How do I insert and remove contact lenses?

Wondering how to put in contact lenses? At Eye Spy, we will spend time with you showing you how to safely insert and remove contact lenses to ensure you feel confident in handling contact lenses on your own.

Four simple steps are all that’s required to insert your contact lenses.

Wash hands

Before you start, ensure your hands are clean, washed with antibacterial soap, then dried thoroughly.

Check the lens is not inside out

Put the lens on the tip of your finger and hold it to the light. If the edges flare out, it’s inside out. Some lenses may have a number indicator to help, but it should look like a bowl, with straight edges.

Open your eye

With your lens orientated correctly, gently hold your upper eyelid open with one finger, and pull down the other eyelid with another. Do this carefully. Keep your other eye open as well.

Apply the contact lens

Carefully place the contact on your eye, looking upward as you do. Slowly release your eyelids, then close your eye and let the lens settle. Repeat on the other eye.

How often do I replace contact lenses?

This will depend on the type of lenses you use. Daily disposable lenses are for single day use. Fortnightly and monthly replacement options are also available. These replacement options involve contact lenses sitting in a solution overnight, along with cleaning them daily.

What cleaning solutions are best for contact lenses?

The best cleaning contact lens solution will be the one prescribed by your optometrist, for your unique lenses. This is essential, as there are different cleaning solutions with different applications, from saline solutions to hydrogen peroxide, daily cleaner and multipurpose solutions.

Use the solutions recommended by your optometrist and you’ll be caring for your lenses as best you can.

Do contact lenses and glasses give the same vision?

We’re often asked, are contact lenses better than glasses? Vision can vary between spectacles and contacts as the prescription is not always the same. Occasionally the vision could be better in contact lenses compared to glasses for certain eye conditions, like keratoconus or pellucid marginal degeneration. This is why an eye examination is essential. Your optometrist will ensure you’re using the best possible solution for your unique needs.

How often should I get my eyes examined if I am a contact lens wearer?

How often your eyes need to be examined depends on a number of factors, from your age, to the status of your vision and overall health. You should see your optometrist as frequently as advised by them, particularly if you are a wearer of contact lenses. This is usually every 12 months.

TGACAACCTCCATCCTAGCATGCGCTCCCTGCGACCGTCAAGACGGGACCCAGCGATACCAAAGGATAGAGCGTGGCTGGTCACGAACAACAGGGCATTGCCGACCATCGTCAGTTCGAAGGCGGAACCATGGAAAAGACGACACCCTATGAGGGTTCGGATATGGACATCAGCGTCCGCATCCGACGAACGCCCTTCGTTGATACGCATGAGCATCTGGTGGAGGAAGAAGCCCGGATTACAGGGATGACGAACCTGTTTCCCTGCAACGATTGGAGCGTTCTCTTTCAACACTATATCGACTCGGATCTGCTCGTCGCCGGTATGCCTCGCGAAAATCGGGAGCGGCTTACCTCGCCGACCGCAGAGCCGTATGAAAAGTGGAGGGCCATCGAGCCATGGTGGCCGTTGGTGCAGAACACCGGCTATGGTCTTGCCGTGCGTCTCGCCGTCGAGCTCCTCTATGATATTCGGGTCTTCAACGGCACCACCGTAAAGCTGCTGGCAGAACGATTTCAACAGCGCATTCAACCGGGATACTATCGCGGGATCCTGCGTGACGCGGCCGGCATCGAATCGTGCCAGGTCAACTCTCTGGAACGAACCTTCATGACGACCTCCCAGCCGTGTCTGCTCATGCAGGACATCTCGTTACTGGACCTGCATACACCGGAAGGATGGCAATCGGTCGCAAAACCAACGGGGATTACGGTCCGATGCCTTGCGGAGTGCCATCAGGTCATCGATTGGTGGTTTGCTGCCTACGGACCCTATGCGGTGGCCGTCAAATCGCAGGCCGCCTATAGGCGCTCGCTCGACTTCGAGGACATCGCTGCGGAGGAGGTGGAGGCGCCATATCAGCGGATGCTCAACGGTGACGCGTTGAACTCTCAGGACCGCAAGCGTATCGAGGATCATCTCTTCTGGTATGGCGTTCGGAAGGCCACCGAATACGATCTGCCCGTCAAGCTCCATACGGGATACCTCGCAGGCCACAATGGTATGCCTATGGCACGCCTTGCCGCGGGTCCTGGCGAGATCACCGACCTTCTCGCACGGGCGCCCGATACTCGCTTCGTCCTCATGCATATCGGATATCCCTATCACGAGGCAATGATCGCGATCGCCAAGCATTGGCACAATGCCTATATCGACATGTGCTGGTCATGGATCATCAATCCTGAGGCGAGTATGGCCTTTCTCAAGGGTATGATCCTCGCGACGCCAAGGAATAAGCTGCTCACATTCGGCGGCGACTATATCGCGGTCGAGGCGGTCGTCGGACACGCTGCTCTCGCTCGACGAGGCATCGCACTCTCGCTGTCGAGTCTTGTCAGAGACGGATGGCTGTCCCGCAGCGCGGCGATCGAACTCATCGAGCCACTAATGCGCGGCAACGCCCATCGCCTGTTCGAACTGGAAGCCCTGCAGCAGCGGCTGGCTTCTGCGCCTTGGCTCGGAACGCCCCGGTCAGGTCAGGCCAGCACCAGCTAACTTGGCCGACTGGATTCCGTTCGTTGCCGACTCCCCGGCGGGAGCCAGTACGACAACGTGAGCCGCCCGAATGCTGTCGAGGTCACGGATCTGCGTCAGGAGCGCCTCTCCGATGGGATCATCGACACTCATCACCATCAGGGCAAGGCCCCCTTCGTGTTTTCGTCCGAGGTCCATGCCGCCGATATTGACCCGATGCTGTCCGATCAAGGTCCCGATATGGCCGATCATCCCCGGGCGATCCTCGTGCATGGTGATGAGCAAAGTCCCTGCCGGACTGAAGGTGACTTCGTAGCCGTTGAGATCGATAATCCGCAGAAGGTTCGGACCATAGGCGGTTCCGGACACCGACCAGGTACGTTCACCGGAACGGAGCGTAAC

Can I swim in contact lenses?

No. There is a risk of infection, from bacteria and waste present in the water. When water gets into the eyes, bacteria and waste can attach to the contact lenses. A good option is to consider prescription swimming goggles or prescription dive masks.

Why can’t I buy contact lenses based off my spectacle prescription?

Because contact lenses sit directly on the eye, they behave differently to glasses. Hence, the optometrist needs to work out the suitable contact lens prescription and best contact lens material and fit. There are additional specifications which don’t apply to glasses.

If I get contact lenses, do I still need glasses?

Yes, as fully relying on contact lenses is not ideal. For example, there may be days where your eyes are more irritated or dry, requiring a short break from contact lenses.

Can I get coloured contact lenses?

Yes, it’s possible to get contact lenses in different colours. This is possible with zero prescription, in other words, no vision correcting component built in. They are still treated and handled like any other contact lenses; hence you still need to undergo the proper fitting process. Your optometrist will be able to determine whether your prescription is available in coloured contact lenses.

We hope we were able to answer some of your basic questions around contact lenses. We understand it can be a daunting space at first, but our clients at Eye Spy often tell us they wish they’d tried contacts sooner when they discover how simple and life-changing they can be.

If you have any more questions, or are curious about whether contact lenses may be right for you, give us a call, or drop in to see us at Eye Spy. We care for patients with a variety of different needs from our Palmerston North optometrist clinic, and are proud to provide the highest level of professional optometry. We’d love to answer any queries or concerns and help you to discover a lifetime of better vision.

About the author

Maile Tarsau